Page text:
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For positive integers x and y, xy is defined by xy=(x+y)/xy. If a, b

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For positive integers x and y, xy is defined by xy=(x+y)/xy. If a, b  [#permalink]

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New post Updated on: 28 Nov 2017, 01:02
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[GMAT math practice question]

For positive integers \(x\) and \(y\), \(x@y\) is defined by \(x@y=\frac{(x+y)}{xy}\). If \(a, b\), and \(c\) are positive integers, what is the value of \(\frac{1}{a}\)@1/\((\frac{1}{b}@\frac{1}{c})\)?

A. \(a+b+c\)
B. \(\frac{1}{abc}\)
C. \(\frac{1}{(a+b+c)}\)
D. \(\frac{1}{(ab+bc+ca)}\)
E. \(\frac{3}{abc}\)

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Originally posted by MathRevolution on 28 Nov 2017, 00:58.
Last edited by MathRevolution on 28 Nov 2017, 01:02, edited 1 time in total.
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Re: For positive integers x and y, xy is defined by xy=(x+y)/xy. If a, b  [#permalink]

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New post 28 Nov 2017, 01:00
1
MathRevolution wrote:
[GMAT math practice question]

For positive integers \(x\) and \(y\), \(x@y\) is defined by \(x@y=\frac{(x+y)}{xy}\). If \(a, b\), and \(c\) are positive integers, what is the value of \(\frac{1}{a}@\frac{1}{([fraction]1/b}@\frac{1}{c})[/fraction]\)?

A. \(a+b+c\)
B. \(\frac{1}{abc}\)
C. \(\frac{1}{(a+b+c)}\)
D. \(\frac{1}{(ab+bc+ca)}\)
E. \(\frac{3}{abc}\)


MathRevolution, please edit your question to make it clearer to read...
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Re: For positive integers x and y, xy is defined by xy=(x+y)/xy. If a, b  [#permalink]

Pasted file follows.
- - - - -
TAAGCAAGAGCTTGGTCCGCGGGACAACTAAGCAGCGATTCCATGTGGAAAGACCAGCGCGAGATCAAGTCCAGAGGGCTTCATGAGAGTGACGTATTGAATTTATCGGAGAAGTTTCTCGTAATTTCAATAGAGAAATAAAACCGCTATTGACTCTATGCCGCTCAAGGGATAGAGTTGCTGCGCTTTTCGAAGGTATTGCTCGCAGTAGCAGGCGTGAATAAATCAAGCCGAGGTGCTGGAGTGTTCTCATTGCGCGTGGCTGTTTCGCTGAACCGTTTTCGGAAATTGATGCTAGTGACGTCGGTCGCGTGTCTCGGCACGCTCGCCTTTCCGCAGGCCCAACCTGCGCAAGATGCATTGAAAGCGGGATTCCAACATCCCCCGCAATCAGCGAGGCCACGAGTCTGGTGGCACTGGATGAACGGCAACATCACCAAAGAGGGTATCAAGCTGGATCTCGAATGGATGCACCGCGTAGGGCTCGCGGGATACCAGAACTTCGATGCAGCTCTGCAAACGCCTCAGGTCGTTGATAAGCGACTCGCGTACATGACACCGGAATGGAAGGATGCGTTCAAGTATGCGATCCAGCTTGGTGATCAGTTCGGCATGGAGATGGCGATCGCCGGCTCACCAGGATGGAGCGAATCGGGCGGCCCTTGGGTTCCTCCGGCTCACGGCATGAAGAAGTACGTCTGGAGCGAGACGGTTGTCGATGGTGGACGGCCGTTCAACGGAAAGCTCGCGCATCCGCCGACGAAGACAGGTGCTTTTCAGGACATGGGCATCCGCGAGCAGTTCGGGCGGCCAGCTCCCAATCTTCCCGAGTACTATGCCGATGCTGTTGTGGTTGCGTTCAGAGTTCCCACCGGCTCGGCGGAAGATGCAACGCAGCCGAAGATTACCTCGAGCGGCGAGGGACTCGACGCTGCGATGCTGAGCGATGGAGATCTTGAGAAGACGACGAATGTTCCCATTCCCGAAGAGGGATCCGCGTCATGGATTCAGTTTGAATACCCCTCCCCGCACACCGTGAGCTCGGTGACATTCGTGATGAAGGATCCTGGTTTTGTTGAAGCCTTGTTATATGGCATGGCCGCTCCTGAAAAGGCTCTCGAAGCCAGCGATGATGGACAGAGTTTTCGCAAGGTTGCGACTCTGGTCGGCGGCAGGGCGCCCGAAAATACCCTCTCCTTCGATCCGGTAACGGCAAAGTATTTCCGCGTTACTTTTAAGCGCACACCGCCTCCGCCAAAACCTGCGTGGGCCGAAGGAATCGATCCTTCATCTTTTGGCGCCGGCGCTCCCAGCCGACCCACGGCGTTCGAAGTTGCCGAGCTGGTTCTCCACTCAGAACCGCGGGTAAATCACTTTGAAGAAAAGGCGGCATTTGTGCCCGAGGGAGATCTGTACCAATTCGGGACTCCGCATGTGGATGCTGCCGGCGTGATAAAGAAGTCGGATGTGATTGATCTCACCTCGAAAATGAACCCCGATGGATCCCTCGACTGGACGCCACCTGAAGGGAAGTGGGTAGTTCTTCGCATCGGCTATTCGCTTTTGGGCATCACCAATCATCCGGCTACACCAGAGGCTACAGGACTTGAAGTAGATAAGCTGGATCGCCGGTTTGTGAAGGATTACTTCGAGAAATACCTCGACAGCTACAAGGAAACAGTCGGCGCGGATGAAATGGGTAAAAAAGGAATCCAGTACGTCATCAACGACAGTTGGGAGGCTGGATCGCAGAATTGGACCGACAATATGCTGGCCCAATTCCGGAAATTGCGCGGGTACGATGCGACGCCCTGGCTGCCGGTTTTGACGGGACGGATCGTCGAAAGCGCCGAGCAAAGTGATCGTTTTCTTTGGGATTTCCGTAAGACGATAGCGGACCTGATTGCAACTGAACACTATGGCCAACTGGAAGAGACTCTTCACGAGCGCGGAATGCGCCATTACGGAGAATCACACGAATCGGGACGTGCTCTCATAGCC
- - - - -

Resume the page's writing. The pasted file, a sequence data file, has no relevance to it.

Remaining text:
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New post 28 Nov 2017, 01:05
MathRevolution wrote:
[GMAT math practice question]

For positive integers \(x\) and \(y\), \(x@y\) is defined by \(x@y=\frac{(x+y)}{xy}\). If \(a, b\), and \(c\) are positive integers, what is the value of \(\frac{1}{a}\)@1/\((\frac{1}{b}@\frac{1}{c})\)?

A. \(a+b+c\)
B. \(\frac{1}{abc}\)
C. \(\frac{1}{(a+b+c)}\)
D. \(\frac{1}{(ab+bc+ca)}\)
E. \(\frac{3}{abc}\)


Similar question: https://gmatclub.com/forum/when-x-y-are ... 19963.html
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Re: For positive integers x and y, xy is defined by xy=(x+y)/xy. If a, b  [#permalink]

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New post 28 Nov 2017, 11:59
Formatting issue led to confusion
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Re: For positive integers x and y, xy is defined by xy=(x+y)/xy. If a, b  [#permalink]

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New post 30 Nov 2017, 01:28
=>
=>

We can simplify the definition of the operation in the following way:
x@y=(x+y)/xy = x/(xy) + y/(xy) = 1/x+1/y.
So,
1/a@1/(1/b@1/c) = a + (1/b @1/ c) = a + ( b + c ).

Therefore, the answer is A.
Answer: A
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Re: For positive integers x and y, xy is defined by xy=(x+y)/xy. If a, b  [#permalink]

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New post 06 Dec 2017, 12:42
MathRevolution wrote:
=>
=>


x@y=(x+y)/xy = x/(xy) + y/(xy) = 1/x+1/y.
So,
1/a@1/(1/b@1/c) = a + (1/b @1/ c) = a + ( b + c ).

Therefore, the answer is A.
Answer: A


Hello,

I don't get why you are performing a sum instead of the division you asked in the question.

You are saying: 1/a@1/(1/b@1/c) = a + (1/b @1/ c) = a + ( b + c ).

But as I see, it would be= 1/a@1/(1/b@1/c) = 1+a / b+c

Please tell me what I am doing wrong.
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Re: For positive integers x and y, xy is defined by xy=(x+y)/xy. If a, b  [#permalink]

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New post 17 Dec 2017, 00:19
arrugev93 wrote:
MathRevolution wrote:
=>
=>


x@y=(x+y)/xy = x/(xy) + y/(xy) = 1/x+1/y.
So,
1/a@1/(1/b@1/c) = a + (1/b @1/ c) = a + ( b + c ).

Therefore, the answer is A.
Answer: A


Hello,

I don't get why you are performing a sum instead of the division you asked in the question.

You are saying: 1/a@1/(1/b@1/c) = a + (1/b @1/ c) = a + ( b + c ).

But as I see, it would be= 1/a@1/(1/b@1/c) = 1+a / b+c

Please tell me what I am doing wrong.


Sum of reciprocals is much easier than other methods.
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Re: For positive integers x and y, xy is defined by xy=(x+y)/xy. If a, b  [#permalink]

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New post 19 Dec 2017, 11:12
I do not understand the solution.
I am getting 1+a/ (b+c)
Re: For positive integers x and y, xy is defined by xy=(x+y)/xy. If a, b &nbs [#permalink] 19 Dec 2017, 11:12
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